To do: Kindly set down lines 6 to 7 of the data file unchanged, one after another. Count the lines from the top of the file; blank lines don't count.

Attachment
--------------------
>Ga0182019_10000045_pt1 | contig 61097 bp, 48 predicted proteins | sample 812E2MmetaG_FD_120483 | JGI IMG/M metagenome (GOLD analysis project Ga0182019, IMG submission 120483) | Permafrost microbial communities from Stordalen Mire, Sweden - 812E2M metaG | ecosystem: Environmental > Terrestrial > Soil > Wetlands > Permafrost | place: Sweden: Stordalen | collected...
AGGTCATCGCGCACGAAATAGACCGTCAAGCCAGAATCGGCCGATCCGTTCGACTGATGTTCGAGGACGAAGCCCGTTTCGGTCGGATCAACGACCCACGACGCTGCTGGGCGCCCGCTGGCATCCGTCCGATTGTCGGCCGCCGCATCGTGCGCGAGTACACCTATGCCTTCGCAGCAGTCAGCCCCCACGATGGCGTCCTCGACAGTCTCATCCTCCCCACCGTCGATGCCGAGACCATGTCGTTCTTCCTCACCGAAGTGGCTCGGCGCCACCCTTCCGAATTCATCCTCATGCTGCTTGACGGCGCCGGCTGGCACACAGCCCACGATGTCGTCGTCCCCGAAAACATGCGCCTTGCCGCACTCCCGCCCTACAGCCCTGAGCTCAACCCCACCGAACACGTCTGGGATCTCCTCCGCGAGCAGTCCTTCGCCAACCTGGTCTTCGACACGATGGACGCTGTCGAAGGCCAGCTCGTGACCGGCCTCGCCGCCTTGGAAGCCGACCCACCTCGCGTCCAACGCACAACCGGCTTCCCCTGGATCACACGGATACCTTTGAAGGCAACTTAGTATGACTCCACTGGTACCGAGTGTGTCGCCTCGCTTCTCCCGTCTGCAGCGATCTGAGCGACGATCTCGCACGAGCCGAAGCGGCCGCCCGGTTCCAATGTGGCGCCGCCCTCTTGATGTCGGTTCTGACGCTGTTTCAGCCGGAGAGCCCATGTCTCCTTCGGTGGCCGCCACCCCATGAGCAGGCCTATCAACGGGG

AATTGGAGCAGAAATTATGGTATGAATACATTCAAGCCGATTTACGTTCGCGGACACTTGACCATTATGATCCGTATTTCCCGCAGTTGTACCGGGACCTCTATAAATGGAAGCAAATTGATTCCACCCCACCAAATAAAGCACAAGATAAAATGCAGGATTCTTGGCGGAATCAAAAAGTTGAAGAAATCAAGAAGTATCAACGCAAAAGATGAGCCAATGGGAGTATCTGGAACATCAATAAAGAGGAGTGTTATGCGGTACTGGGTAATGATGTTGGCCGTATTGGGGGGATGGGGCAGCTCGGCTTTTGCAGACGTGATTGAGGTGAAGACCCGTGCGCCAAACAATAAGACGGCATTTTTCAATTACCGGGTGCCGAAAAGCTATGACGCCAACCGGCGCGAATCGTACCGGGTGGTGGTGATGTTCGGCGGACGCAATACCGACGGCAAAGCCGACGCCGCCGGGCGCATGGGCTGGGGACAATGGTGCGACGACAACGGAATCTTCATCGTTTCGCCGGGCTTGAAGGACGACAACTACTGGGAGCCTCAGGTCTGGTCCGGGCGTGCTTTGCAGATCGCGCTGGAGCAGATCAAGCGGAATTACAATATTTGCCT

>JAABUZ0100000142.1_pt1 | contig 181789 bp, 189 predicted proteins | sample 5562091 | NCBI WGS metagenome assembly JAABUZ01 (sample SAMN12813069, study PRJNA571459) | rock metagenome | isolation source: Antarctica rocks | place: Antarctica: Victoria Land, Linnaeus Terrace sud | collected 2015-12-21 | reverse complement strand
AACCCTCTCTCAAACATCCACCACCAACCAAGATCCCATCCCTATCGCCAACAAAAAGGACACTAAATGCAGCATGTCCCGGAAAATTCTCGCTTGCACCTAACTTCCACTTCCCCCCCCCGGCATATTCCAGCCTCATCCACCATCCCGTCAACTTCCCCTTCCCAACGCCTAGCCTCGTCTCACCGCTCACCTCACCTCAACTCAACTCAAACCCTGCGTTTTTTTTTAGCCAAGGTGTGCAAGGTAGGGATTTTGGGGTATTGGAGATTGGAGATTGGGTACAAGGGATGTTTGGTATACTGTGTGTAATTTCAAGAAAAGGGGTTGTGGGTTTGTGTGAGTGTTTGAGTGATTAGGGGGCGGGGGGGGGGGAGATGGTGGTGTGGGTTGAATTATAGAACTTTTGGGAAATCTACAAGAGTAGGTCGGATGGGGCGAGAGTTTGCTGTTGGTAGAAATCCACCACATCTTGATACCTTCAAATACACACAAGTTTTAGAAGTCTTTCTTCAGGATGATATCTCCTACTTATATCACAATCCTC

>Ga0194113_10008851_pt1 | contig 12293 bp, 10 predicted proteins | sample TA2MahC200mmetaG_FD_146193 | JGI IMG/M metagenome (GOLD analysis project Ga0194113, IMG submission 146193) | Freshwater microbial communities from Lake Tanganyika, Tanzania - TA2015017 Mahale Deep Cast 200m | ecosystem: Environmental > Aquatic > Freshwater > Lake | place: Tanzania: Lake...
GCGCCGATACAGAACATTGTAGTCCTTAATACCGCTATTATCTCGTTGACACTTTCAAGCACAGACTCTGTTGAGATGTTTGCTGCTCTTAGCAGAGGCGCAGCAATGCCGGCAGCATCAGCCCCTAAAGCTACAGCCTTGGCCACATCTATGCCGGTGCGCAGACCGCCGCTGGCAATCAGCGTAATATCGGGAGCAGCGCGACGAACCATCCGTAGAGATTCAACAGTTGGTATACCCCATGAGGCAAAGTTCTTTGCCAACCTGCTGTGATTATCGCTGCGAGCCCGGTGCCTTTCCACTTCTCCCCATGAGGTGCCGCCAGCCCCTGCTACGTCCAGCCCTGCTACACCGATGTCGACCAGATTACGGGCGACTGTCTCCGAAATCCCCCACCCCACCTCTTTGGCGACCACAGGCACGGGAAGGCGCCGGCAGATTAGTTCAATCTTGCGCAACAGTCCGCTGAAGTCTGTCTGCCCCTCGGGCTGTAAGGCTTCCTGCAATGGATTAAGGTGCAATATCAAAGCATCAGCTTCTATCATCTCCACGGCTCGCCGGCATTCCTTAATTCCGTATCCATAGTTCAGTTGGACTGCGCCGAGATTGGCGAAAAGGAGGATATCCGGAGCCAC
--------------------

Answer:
>Ga0194113_10008851_pt1 | contig 12293 bp, 10 predicted proteins | sample TA2MahC200mmetaG_FD_146193 | JGI IMG/M metagenome (GOLD analysis project Ga0194113, IMG submission 146193) | Freshwater microbial communities from Lake Tanganyika, Tanzania - TA2015017 Mahale Deep Cast 200m | ecosystem: Environmental > Aquatic > Freshwater > Lake | place: Tanzania: Lake...
GCGCCGATACAGAACATTGTAGTCCTTAATACCGCTATTATCTCGTTGACACTTTCAAGCACAGACTCTGTTGAGATGTTTGCTGCTCTTAGCAGAGGCGCAGCAATGCCGGCAGCATCAGCCCCTAAAGCTACAGCCTTGGCCACATCTATGCCGGTGCGCAGACCGCCGCTGGCAATCAGCGTAATATCGGGAGCAGCGCGACGAACCATCCGTAGAGATTCAACAGTTGGTATACCCCATGAGGCAAAGTTCTTTGCCAACCTGCTGTGATTATCGCTGCGAGCCCGGTGCCTTTCCACTTCTCCCCATGAGGTGCCGCCAGCCCCTGCTACGTCCAGCCCTGCTACACCGATGTCGACCAGATTACGGGCGACTGTCTCCGAAATCCCCCACCCCACCTCTTTGGCGACCACAGGCACGGGAAGGCGCCGGCAGATTAGTTCAATCTTGCGCAACAGTCCGCTGAAGTCTGTCTGCCCCTCGGGCTGTAAGGCTTCCTGCAATGGATTAAGGTGCAATATCAAAGCATCAGCTTCTATCATCTCCACGGCTCGCCGGCATTCCTTAATTCCGTATCCATAGTTCAGTTGGACTGCGCCGAGATTGGCGAAAAGGAGGATATCCGGAGCCAC